NABOKV-L post 0000567, Fri, 28 Apr 1995 16:02:15 -0700

Call for papers on literary bilingualism
EDITORIAL NOTE: The projected volume of papers described below cries out
for contributions from Nabokovians. DBJ

---------- Forwarded message ----------

Date: Tue, 25 Apr 1995 14:31:33 -0600
From: Ton Hoenselaars <Ton.j.hoenselaar@LET.RUU.NL>
Subject: Call for Papers

25 April 1995

The following *Call for Papers* has been posted to a.o. RENAIS-L,
SHAKSPER, REED-L and FICINO. We apologize for any convenience caused by
multiple posting. Should you know of anyone interested in the proposal, but
who cannot be reached via E-mail, please feel free to pass on this Call for


English Literature and the Other Languages

Eds. Marius Buning and Ton Hoenselaars

The aim of this volume is first of all to explore a variety of instances
where English literature relies for its means of expression on languages
other than English, or dialects that may in context be considered inferior
to the English standard. The editors also wish to investigate cases where
different languages (one of which English) are simultaneously at play in
the production of texts.

On one level, the type of linguistic contiguity as defined by the editors
may occur as a feature within the text. Examples of text-internal
contiguity in our working definition include, for example, macaronic verse,
but also the use of dialect in the *Second Shepherd's Play*, Chaucer's
*Reeve's Tale*, the novels of Sir Walter Scott, Thomas Hardy (*Mayor of
Casterbridge*), Charles Dickens (*David Copperfield*, and Emily Bronte's
*Wuthering Heights*, as well as the use of Welsh in the novels of John
Cowper Powys, and the colonial dialect in Kipling. Other instances of
text-internal bilingualism deserving attention are Shakespeare's Latin, the
use of nonsense language in *All's Well That Ends Well*, the coded language
of More's *Utopia*, the secret language of *Gulliver's Travels*, Joyce's
distribution of foreign tongues, and T.S. Eliot's foreign quotes. Broken
English, as in Shakespeare or in Nadine Gordimer's *July's People* deserves
to be investigated as well. In a large number of cases, the issue of the
other language as juxtaposed to English will involve non-native speakers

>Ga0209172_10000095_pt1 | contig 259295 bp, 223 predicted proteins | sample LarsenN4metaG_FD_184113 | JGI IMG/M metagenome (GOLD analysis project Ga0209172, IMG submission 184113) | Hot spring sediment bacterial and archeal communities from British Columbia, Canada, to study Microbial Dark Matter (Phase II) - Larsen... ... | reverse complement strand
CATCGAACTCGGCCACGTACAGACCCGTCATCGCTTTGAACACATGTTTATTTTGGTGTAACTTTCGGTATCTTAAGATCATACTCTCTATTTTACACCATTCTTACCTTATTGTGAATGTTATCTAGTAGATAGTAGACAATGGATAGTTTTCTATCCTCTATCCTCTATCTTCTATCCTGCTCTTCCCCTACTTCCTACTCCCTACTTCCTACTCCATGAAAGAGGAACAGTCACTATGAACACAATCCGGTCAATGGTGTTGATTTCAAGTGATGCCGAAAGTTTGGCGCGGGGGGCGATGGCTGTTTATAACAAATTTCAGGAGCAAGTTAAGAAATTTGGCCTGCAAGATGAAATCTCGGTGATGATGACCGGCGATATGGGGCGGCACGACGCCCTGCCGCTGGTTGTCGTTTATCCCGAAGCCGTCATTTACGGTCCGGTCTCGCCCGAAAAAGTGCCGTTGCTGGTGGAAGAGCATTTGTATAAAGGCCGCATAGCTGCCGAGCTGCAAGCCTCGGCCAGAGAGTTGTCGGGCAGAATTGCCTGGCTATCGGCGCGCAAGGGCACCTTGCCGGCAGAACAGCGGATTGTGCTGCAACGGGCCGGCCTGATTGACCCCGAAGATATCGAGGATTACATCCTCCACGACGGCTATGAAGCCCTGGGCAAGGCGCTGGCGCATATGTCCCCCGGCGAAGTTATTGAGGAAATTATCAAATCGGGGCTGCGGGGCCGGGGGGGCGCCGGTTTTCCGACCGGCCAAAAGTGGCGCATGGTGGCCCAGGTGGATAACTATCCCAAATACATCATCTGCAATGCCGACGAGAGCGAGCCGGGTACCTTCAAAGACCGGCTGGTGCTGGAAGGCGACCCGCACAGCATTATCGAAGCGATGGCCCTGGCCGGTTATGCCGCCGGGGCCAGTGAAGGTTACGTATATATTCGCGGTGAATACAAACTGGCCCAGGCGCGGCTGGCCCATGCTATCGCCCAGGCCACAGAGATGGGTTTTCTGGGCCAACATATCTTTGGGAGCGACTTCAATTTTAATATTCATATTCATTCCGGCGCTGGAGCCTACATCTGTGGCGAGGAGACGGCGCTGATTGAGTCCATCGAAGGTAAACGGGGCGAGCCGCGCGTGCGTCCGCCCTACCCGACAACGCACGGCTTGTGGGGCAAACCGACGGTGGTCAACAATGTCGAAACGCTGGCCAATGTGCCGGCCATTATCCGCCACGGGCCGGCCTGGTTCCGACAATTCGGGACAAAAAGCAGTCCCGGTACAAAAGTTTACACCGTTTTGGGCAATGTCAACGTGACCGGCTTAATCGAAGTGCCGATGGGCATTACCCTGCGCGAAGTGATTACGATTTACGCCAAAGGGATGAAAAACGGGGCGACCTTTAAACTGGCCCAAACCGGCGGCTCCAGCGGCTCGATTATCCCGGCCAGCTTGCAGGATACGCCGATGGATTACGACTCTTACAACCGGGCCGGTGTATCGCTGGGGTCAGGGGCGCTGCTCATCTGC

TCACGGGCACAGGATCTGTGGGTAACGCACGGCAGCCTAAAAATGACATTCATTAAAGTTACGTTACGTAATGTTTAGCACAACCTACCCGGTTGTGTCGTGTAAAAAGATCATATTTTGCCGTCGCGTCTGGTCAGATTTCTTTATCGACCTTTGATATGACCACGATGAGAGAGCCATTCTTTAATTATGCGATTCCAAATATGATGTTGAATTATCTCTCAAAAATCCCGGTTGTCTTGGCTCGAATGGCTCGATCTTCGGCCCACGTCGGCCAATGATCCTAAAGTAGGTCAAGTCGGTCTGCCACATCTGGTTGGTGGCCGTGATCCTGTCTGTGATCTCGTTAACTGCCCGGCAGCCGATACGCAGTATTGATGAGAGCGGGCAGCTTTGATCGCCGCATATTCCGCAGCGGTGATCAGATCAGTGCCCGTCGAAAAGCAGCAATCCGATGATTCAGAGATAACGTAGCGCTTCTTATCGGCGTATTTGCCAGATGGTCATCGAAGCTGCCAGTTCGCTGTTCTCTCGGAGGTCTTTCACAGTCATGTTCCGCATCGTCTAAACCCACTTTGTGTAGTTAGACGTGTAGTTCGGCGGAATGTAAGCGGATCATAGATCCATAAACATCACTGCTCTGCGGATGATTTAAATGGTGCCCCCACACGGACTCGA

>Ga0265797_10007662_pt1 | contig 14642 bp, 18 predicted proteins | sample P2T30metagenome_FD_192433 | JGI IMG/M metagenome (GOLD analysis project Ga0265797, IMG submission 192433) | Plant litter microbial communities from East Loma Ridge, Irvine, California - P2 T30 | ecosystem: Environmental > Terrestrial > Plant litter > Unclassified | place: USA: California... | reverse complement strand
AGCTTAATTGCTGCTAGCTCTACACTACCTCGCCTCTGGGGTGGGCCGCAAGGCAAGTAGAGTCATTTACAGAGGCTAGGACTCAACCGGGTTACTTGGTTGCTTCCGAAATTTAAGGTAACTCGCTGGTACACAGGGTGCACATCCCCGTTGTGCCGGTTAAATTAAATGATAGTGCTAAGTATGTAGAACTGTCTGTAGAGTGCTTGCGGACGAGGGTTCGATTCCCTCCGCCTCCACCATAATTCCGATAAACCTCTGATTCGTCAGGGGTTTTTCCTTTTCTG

or characters; reflections on the (frequently stereotyped) foreign
character and his idiosyncratic speech in English literature are also
invited. Is the foreigner endowed with a type of archaic English to set him
off against the Englishman (the past as another country)? Which verbal
cliches and stock phrases does the English author have at his disposal to
convey the impression of a foreign language being used.
On another level, we are thinking of contributions focusing on bi-
lingualism in a broader sense, namely as a phenomenon existing between the
text and the author. In the past, authors not native to the English
language have nevertheless adopted it partly or entirely for their prose.
Joseph Conrad is the classical example, but Vladimir Nabokov is a good
runner-up. Also Jerzy Kosinski deserves attention, like Isak Dinesen. At
which point is an author simply being translated, and at which point may he
or she be considered part of the tradition of literatures in English. In
order to illustrate the issue of various languages at the author's
disposal, we are also thinking of contributions involving the political
choices involved in the literature of the Empire that writes back.
In the same way that authors who were not native to the English language
employed it for their literary statements, so authors who were native
speakers of a variety of English wrote in another language. We would wel-
come contributions on literature and the *lingua franca*, on John Milton's
Latin and/or Italian verse, or Samuel Beckett's work in French. Clearly,
the author versed in more than a single tongue, and also using both,
introduces the issue of self-translation.

Ideally, the volume should be a collection of provocative papers presenting
a wide range of ventures into a field that has remained largely neglected.
In no way should the material be exhausted; rather, the appeal of the
volume ought to be its exploratory character. The editors envisage a volume
containing 20-25 articles of approximately 4,000-5,000 words in length. The
deadline for contributions is 1 April 1996.
Should you wish to contribute an article to our volume on *English
Literature and the `Other' Languages* ! to be published in the DQR Studies
in English Literature series (Rodopi: Amsterdam and Atlanta, Ga.) ! please
submit your proposal of 250-300 words by 15 September 1995. Proposals
should be sent to:

Dr. Marius Buning, Dr. Ton Hoenselaars,
Department of English, Department of English,
Free University of Amsterdam, Utrecht University,
De Boelelaan 1105, Trans 10,
1081 HV Amsterdam, 3512 JK Utrecht,
The Netherlands. The Netherlands.

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